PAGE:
I Chronicles 20

I Chronicles 20:2 says the following, in reference to David conquering the country of Ammon:

“And David took the crown of their king from off his head, and found it to weigh a talent of gold, and there were precious stones in it; and it was set upon David’s head: and he brought also exceeding much spoil out of the city” (KJV).

The crown of the king of Ammon was put on David’s head.  It weighed a talent of gold.  The HarperCollins Study Bible says that’s 75 pounds.  How did David wear 75 pounds on his head?  That’s really heavy!

The Orthodox Jewish Artscroll commentary lists rabbinic explanations, which are in Babylonian Talmud Avodah Zarah 44a.  One is that David did not wear the crown, but it still fit his head.  Another is that there was a magnet on the ceiling lifting the crown when David wore it so that it would not be so heavy for him.  A third explanation is that the stone in the crown weighed the same as a talent of gold, but the crown itself was lighter.  A fourth explanation is that the person who could wear the crown was the one who would be king.  It’s sort of like the sword in the stone of Arthurian lore.  Rashi says that Joash could wear the crown, and Joash was the one in II Kings 11 who was hidden when the wicked Queen Athaliah reigned in Judah.  I can see why Rashi would think that Joash’s right to be king would need to be authenticated after Athaliah was overthrown.  And, according to Babylonian Talmud Sanhedrin 21b, the crown did not fit the head of Adonijah, the son of David who was competing with Solomon for the throne.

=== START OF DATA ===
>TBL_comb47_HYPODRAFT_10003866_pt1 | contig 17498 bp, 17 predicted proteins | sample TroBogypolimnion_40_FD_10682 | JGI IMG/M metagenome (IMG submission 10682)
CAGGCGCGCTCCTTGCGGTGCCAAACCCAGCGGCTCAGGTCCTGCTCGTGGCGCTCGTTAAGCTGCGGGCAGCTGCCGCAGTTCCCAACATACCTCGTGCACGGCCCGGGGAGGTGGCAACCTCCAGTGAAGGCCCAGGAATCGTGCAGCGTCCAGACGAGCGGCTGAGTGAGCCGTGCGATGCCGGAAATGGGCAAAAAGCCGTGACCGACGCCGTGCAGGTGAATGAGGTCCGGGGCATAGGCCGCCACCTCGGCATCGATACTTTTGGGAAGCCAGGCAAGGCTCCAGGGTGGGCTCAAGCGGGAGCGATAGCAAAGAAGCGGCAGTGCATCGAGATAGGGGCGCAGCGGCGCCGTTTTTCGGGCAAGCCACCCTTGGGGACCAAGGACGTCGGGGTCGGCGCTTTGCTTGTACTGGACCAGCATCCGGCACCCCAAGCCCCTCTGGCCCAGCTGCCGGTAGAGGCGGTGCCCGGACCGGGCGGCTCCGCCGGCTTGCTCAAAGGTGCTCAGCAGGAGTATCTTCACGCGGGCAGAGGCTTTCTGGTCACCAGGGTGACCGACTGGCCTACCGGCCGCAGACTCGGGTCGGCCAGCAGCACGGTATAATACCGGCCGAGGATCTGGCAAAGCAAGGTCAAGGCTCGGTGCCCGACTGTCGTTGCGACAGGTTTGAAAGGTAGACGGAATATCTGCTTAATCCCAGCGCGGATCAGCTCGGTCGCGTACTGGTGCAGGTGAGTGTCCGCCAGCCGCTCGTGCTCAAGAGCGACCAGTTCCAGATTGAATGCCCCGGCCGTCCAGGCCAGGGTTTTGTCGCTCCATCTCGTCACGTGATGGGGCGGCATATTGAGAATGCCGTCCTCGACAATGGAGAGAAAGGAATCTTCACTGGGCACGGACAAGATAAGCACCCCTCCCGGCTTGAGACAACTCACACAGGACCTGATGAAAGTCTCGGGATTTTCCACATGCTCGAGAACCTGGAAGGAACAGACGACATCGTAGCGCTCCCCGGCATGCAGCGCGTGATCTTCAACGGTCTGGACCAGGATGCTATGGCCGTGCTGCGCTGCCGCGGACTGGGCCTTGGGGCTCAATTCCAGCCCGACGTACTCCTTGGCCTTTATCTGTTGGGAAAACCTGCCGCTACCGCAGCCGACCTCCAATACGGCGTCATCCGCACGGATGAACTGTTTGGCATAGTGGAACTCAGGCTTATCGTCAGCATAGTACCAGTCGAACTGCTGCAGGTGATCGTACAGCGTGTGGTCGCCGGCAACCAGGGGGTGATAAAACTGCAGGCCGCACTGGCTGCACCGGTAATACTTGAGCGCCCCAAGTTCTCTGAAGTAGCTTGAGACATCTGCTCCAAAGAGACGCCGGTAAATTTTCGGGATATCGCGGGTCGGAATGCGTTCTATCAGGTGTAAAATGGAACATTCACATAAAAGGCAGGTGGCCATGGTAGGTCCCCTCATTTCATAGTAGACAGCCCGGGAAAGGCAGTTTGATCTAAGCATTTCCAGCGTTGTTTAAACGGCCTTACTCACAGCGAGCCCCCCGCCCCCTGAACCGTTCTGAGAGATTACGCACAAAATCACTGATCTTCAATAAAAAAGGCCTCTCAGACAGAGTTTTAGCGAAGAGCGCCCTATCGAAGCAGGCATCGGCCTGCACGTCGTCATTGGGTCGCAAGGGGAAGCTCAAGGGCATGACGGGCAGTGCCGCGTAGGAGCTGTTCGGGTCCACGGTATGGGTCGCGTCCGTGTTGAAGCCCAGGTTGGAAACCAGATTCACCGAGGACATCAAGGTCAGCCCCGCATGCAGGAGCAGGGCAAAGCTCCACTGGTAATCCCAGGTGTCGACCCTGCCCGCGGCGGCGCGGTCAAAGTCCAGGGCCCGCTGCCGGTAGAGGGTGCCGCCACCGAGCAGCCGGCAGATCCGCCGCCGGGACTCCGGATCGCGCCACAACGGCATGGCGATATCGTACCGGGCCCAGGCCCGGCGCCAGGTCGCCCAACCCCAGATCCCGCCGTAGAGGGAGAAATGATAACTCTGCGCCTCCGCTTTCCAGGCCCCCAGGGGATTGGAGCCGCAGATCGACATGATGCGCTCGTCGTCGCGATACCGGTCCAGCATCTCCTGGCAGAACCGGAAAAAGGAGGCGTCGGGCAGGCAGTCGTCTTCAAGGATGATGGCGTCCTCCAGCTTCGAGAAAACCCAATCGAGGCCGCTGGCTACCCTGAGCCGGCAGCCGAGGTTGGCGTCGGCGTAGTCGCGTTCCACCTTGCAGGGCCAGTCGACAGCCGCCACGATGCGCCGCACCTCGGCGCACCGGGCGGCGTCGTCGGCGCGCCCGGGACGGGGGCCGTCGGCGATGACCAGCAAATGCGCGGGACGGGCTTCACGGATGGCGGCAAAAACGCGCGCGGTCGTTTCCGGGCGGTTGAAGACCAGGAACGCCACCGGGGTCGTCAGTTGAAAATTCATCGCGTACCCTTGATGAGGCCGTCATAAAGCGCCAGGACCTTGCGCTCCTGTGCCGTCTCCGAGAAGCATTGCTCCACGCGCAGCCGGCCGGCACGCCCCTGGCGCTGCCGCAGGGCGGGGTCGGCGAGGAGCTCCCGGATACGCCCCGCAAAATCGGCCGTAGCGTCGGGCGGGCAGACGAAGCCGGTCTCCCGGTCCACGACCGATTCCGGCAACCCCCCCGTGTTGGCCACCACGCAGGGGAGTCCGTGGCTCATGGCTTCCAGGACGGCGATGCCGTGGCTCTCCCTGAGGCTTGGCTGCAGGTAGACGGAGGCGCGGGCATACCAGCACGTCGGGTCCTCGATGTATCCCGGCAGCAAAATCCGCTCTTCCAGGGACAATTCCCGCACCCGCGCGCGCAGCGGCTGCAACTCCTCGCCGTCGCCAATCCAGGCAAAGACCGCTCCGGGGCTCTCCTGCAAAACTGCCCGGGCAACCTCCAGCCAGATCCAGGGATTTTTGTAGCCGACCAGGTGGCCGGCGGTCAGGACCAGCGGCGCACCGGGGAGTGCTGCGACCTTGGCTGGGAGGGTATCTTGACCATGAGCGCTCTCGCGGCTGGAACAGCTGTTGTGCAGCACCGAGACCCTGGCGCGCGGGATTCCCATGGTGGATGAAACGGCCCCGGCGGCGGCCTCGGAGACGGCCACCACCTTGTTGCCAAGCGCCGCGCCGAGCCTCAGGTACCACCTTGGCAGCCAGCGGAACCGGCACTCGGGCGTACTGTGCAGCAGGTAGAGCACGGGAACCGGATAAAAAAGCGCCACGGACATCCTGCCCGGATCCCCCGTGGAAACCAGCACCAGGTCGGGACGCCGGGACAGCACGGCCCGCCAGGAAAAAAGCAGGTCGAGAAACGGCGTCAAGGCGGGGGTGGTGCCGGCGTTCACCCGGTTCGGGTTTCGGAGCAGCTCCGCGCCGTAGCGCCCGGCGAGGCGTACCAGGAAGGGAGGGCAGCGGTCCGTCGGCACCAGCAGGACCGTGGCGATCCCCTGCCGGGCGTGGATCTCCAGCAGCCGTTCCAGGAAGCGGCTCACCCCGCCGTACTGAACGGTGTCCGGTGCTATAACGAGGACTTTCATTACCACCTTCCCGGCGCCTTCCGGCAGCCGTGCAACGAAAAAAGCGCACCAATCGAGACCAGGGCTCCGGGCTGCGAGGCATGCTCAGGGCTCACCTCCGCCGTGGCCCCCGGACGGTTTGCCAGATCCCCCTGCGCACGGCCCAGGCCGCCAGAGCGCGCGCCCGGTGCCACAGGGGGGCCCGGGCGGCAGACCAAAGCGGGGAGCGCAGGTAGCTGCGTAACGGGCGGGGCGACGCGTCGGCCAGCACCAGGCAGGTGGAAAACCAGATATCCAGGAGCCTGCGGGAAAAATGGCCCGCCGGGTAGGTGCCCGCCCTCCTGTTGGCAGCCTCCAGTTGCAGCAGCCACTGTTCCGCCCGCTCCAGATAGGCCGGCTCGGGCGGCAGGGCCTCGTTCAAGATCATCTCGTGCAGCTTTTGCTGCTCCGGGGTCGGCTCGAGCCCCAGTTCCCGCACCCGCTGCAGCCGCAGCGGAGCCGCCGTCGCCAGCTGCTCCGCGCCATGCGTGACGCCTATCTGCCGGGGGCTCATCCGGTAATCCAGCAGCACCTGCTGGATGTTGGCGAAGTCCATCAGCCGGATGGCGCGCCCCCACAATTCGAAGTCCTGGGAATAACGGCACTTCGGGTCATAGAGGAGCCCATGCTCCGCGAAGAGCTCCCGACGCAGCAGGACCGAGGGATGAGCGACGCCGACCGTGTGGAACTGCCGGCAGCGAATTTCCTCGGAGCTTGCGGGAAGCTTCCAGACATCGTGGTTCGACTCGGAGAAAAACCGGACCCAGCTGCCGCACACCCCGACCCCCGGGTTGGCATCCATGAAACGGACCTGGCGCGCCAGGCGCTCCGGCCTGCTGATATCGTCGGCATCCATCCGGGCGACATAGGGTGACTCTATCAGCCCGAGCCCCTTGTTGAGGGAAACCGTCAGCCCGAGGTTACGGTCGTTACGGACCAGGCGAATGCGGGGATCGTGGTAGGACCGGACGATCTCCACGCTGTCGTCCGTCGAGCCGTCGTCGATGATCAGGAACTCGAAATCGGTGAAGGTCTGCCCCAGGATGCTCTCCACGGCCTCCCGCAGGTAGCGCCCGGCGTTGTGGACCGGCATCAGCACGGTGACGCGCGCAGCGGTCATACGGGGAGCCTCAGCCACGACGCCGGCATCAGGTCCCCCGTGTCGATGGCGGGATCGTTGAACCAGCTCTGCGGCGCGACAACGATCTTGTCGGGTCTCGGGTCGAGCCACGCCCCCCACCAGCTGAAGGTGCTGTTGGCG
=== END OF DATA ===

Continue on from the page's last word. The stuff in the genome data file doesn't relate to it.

The Artscroll cites the Zohar, which, in 1:110b, affirms that David’s kingship was to come from Lot.  Lot was Abraham’s nephew centuries before.  Lot had two sons: Moab and Ammon.  David was descended from Moab, through Ruth the Moabitess.  But he was legitimized as king through the crown of Ammon.

One thing that I have to give to the “magnet” explanation and the sword-in-the-stone-like explanation: they take seriously the biblical text’s statement that the crown was put on David’s head.  It seems to me that other explanations try to skirt this.  I read one critical suggestion that crowns were placed on cult statues.  Maybe, but the text says that the crown was taken off of the head of the king of Ammon, and put on the head of David.

About jamesbradfordpate

My name is James Pate. This blog is about my journey. I read books. I watch movies and TV shows. I go to church. I try to find meaning. And, when I can’t do that, I just talk about stuff that I find interesting. I have degrees in fields of religious studies. I have an M.Phil. in the History of Biblical Interpretation from Hebrew Union College in Cincinnati, Ohio. I also have an M.A. in Hebrew Bible from Jewish Theological Seminary, an M.Div. from Harvard Divinity School, and a B.A. from DePauw University.
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2 Responses to I Chronicles 20

  1. 75 pounds is way too much for a crown, your poor neck muscles!


  2. Pingback: » 1 Chronicles 19-20: The Case of the Missing Wife Carpe Scriptura

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